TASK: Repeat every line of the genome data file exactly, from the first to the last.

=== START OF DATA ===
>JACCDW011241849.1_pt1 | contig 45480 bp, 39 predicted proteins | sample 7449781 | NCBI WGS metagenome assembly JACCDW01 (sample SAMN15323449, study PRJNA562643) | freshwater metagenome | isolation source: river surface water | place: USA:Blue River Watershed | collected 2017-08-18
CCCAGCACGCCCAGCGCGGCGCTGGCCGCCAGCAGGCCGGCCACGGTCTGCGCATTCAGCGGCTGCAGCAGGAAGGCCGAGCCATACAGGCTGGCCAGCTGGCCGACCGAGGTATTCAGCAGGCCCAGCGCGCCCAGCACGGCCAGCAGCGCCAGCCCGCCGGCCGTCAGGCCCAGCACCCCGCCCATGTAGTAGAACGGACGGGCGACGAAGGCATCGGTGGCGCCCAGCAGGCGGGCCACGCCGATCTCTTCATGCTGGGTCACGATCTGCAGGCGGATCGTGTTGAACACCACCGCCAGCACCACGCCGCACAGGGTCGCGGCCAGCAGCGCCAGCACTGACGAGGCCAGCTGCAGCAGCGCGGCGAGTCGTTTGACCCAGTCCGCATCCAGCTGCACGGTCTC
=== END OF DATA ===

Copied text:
>JACCDW011241849.1_pt1 | contig 45480 bp, 39 predicted proteins | sample 7449781 | NCBI WGS metagenome assembly JACCDW01 (sample SAMN15323449, study PRJNA562643) | freshwater metagenome | isolation source: river surface water | place: USA:Blue River Watershed | collected 2017-08-18
CCCAGCACGCCCAGCGCGGCGCTGGCCGCCAGCAGGCCGGCCACGGTCTGCGCATTCAGCGGCTGCAGCAGGAAGGCCGAGCCATACAGGCTGGCCAGCTGGCCGACCGAGGTATTCAGCAGGCCCAGCGCGCCCAGCACGGCCAGCAGCGCCAGCCCGCCGGCCGTCAGGCCCAGCACCCCGCCCATGTAGTAGAACGGACGGGCGACGAAGGCATCGGTGGCGCCCAGCAGGCGGGCCACGCCGATCTCTTCATGCTGGGTCACGATCTGCAGGCGGATCGTGTTGAACACCACCGCCAGCACCACGCCGCACAGGGTCGCGGCCAGCAGCGCCAGCACTGACGAGGCCAGCTGCAGCAGCGCGGCGAGTCGTTTGACCCAGTCCGCATCCAGCTGCACGGTCTC